As the men and women who serve in our armed forces return from duty in Afghanistan and Iraq, many still feel the effects of the war both physically and emotionally. Many suffer wounds and scars but a large number of our military personnel return from battle with Post Traumatic Stress Disorder which makes it difficult to cope with daily activities.
Freedom Dogs was founded in 2004 to help in "speeding the recovery and enhancing the lives of wounded military heroes through the use of specialty-trained service dogs." The program helps soldiers coming home the war to overcome persisting medical and physical limitations.
Sgt. Ian Welch is one of the first Marines to work with a Freedom Dog. Sgt. Welch had tours of duty in Iraq in 2003, 2004 and 2005. A traumatic brain injury and severe PTSD has left him withdrawn and depressed. "I lost 12 Marines in three years; some lose 12 Marines in one day. I count myself lucky," he says.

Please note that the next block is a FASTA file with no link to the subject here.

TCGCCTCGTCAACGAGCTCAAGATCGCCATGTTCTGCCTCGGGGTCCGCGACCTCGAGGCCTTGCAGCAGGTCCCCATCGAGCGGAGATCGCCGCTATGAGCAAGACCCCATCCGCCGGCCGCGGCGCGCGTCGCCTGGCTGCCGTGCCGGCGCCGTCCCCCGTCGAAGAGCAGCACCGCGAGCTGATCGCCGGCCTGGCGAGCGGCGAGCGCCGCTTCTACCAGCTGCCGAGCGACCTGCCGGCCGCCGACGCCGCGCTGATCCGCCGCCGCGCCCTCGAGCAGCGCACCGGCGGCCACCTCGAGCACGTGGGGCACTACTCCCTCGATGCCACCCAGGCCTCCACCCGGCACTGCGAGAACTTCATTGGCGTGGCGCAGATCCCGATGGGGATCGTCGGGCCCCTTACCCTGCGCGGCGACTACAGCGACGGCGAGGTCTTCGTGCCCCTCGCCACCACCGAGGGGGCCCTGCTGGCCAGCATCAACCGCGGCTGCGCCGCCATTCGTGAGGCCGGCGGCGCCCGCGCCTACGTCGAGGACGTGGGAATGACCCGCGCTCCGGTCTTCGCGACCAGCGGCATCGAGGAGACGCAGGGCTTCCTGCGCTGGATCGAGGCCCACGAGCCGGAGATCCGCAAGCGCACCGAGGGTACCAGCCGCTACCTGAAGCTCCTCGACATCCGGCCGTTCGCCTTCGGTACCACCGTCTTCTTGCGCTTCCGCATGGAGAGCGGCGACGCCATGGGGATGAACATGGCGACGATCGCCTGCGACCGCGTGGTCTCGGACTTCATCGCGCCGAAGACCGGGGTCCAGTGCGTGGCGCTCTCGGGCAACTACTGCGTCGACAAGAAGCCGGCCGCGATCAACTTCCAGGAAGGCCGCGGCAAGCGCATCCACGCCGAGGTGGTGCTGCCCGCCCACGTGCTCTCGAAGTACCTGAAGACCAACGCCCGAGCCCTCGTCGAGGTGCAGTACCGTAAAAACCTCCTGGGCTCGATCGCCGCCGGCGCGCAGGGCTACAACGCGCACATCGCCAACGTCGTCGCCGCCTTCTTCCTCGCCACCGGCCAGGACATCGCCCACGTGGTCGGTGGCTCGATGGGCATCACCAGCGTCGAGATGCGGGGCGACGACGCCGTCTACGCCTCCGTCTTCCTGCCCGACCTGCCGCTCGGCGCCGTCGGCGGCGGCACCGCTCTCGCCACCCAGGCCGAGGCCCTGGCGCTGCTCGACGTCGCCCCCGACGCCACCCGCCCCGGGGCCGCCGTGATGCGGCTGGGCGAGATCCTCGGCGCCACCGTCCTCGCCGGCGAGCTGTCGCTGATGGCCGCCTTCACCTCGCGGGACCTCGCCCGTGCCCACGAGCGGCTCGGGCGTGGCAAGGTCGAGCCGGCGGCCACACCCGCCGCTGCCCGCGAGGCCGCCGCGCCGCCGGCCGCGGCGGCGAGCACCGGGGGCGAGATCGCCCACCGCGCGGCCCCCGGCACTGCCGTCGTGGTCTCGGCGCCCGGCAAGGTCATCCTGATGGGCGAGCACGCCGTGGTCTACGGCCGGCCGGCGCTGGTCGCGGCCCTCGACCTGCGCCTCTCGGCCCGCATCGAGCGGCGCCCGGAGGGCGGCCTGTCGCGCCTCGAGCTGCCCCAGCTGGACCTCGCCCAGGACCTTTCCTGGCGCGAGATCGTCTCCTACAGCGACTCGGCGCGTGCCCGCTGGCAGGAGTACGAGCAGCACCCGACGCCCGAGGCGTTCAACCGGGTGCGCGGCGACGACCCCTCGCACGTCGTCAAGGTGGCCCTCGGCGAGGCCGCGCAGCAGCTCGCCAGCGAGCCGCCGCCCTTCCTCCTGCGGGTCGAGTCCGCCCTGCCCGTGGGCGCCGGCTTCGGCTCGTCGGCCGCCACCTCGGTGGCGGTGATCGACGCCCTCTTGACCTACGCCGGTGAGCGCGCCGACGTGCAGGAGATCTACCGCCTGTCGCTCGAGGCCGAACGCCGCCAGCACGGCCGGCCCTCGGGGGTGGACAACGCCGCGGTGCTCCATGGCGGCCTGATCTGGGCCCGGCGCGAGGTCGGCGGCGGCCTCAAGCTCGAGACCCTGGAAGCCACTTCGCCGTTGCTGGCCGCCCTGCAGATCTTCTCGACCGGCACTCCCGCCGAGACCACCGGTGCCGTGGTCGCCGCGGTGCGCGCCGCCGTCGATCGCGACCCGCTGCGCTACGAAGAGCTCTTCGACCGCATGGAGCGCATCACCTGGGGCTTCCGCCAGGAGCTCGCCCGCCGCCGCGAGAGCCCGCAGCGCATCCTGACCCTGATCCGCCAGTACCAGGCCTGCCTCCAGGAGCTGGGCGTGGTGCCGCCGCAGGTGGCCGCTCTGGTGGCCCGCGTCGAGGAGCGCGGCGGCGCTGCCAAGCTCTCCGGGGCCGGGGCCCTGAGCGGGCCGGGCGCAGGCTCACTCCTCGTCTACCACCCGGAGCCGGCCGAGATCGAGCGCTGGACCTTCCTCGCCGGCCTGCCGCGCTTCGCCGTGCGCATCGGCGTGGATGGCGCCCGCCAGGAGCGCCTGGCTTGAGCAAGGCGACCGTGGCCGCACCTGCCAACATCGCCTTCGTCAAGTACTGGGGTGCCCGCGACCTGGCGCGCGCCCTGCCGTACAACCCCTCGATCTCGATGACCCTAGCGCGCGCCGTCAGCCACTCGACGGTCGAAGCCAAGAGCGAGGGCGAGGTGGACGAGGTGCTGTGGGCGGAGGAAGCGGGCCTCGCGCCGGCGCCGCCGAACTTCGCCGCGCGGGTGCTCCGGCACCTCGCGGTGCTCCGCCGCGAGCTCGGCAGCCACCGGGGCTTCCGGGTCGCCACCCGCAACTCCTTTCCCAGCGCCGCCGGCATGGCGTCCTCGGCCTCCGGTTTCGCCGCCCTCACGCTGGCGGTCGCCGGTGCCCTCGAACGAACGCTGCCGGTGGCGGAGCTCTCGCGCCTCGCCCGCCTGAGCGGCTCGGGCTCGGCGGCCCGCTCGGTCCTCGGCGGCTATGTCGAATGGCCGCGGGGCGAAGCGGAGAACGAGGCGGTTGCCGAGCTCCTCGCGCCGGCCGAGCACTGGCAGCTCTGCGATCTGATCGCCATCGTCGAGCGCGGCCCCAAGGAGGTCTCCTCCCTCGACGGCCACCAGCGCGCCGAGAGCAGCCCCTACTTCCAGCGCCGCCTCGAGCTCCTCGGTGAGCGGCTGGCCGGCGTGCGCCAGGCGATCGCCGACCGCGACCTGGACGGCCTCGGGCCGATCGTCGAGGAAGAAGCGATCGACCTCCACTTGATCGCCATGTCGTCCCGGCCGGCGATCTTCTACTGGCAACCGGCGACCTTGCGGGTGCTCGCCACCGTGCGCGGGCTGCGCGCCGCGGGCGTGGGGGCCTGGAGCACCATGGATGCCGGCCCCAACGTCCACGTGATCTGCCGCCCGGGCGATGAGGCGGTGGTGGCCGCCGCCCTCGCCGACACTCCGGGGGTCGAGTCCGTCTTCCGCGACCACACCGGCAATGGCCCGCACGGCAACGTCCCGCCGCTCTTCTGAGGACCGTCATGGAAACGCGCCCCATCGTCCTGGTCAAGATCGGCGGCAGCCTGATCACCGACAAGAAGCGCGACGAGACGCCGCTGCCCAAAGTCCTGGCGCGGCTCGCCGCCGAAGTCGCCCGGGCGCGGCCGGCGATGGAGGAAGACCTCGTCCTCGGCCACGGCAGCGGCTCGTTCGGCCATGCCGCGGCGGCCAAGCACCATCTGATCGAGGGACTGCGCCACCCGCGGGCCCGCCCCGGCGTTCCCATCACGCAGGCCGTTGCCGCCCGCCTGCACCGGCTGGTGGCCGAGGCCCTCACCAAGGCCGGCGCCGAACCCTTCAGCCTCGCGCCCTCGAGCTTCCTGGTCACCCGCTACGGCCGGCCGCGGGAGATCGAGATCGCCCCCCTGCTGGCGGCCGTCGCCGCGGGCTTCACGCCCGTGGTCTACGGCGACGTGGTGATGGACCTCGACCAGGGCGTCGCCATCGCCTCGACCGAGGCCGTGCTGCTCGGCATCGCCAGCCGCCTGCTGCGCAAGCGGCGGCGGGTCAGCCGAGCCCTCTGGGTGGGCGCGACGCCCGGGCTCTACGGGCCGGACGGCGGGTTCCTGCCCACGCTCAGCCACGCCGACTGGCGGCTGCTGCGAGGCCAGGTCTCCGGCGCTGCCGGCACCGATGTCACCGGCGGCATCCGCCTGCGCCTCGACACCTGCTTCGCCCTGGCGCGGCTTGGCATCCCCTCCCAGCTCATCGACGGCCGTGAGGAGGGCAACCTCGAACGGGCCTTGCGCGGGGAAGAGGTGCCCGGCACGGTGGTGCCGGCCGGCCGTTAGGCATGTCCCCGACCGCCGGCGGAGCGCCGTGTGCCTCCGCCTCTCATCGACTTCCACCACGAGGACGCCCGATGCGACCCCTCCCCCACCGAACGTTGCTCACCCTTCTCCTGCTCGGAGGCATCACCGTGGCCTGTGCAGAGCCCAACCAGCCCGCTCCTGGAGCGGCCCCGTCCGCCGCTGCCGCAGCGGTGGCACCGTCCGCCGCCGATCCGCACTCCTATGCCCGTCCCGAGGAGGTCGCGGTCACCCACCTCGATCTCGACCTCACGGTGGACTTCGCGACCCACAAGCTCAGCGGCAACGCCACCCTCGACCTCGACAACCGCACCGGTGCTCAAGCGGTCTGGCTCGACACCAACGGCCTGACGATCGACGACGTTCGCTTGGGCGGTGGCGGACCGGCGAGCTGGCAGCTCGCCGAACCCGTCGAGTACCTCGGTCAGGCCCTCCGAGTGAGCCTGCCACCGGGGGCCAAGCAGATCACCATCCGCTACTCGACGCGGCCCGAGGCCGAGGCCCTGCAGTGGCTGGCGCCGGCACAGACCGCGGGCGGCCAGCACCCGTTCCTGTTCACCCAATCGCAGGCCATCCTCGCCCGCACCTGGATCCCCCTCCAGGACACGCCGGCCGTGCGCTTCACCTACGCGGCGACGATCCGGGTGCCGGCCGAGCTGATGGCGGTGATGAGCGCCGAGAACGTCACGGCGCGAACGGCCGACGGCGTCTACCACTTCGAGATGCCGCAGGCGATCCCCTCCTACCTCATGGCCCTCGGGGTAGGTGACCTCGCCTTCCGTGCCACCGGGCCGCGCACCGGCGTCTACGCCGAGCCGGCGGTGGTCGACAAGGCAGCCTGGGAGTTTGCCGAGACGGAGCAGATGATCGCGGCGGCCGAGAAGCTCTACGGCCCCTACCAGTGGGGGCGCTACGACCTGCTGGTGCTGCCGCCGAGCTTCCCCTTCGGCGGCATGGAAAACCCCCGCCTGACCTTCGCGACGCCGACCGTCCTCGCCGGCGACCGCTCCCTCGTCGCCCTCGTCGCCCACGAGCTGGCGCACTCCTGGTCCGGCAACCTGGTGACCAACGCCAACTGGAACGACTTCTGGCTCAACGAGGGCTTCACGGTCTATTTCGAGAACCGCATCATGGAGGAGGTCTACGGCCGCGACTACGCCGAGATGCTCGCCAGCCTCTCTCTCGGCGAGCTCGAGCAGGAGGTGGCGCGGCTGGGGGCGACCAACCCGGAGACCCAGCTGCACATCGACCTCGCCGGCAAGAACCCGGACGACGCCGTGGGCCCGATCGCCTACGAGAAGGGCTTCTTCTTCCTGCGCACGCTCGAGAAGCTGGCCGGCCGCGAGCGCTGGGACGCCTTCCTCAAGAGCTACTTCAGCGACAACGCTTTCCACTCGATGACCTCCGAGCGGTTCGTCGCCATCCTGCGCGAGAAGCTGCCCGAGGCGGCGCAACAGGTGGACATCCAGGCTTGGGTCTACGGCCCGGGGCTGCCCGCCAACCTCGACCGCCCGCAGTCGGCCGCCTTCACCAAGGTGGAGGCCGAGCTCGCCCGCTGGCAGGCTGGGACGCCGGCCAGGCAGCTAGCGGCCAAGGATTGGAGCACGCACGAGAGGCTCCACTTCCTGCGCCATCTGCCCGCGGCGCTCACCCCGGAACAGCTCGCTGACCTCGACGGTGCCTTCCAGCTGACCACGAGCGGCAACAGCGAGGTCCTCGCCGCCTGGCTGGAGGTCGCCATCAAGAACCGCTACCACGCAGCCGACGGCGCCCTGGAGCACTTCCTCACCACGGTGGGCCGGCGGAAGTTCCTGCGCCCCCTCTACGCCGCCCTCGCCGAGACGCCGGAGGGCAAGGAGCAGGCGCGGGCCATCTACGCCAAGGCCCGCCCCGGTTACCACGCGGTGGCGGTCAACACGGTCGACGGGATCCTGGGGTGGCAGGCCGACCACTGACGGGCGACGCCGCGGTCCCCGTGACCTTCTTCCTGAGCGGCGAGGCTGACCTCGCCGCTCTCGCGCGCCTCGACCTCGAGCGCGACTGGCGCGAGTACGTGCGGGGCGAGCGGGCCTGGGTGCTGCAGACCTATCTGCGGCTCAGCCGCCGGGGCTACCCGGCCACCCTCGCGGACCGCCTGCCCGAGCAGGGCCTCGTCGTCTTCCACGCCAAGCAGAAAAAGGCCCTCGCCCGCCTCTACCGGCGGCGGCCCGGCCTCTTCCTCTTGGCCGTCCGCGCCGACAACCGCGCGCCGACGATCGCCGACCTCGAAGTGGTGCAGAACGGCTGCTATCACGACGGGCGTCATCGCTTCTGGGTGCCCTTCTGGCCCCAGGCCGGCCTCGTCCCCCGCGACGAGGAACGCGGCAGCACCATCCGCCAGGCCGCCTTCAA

Now living in San Diego, Sgt. Welch brought the traumas of war home with him and says that he lives with PTSD every day. He forgets little things and becomes confused as to why he is unable to remember. As he sank deeper into his depressed state, his commanding officer, Capt. Catherine Harrington, thought that he was “withdrawn and dealing with some of the awful things these guys have to deal with.” Then he spent six months with Freedom Dogs and she has seen a drastic difference in his emotional state.
Sgt. Welch is training Gunner, a black Labrador Retriever puppy, to be his full-time service dog. He must train with Gunner for one year and once he meets all of the requirements, Gunner will be his service dog. Sgt. Welch also works with three other Freedom Dogs on a rotating basis and Beth Russell, the founder of Freedom Dogs, is amazed at how much her dogs have helped Sgt. Welch in such a short time. “Sgt. Welch is so much more confident,” says Russell. “He smiles and he laughs. He didn’t smile when I first met him.”
The dogs train for two years and are able to help counter the effects of PTSD by offering a simple, cuddly distraction. Anything from a loud noise to seeing a box on the side of the road can trigger PTSD. When Sgt. Welch is feeling anxious, the dogs make their presence known through touch. "I’m not ducking under the table yelling, ‘grenade,’ but I might be thinking about it and it’s that simple act of the dog putting his head on my boot that grounds me."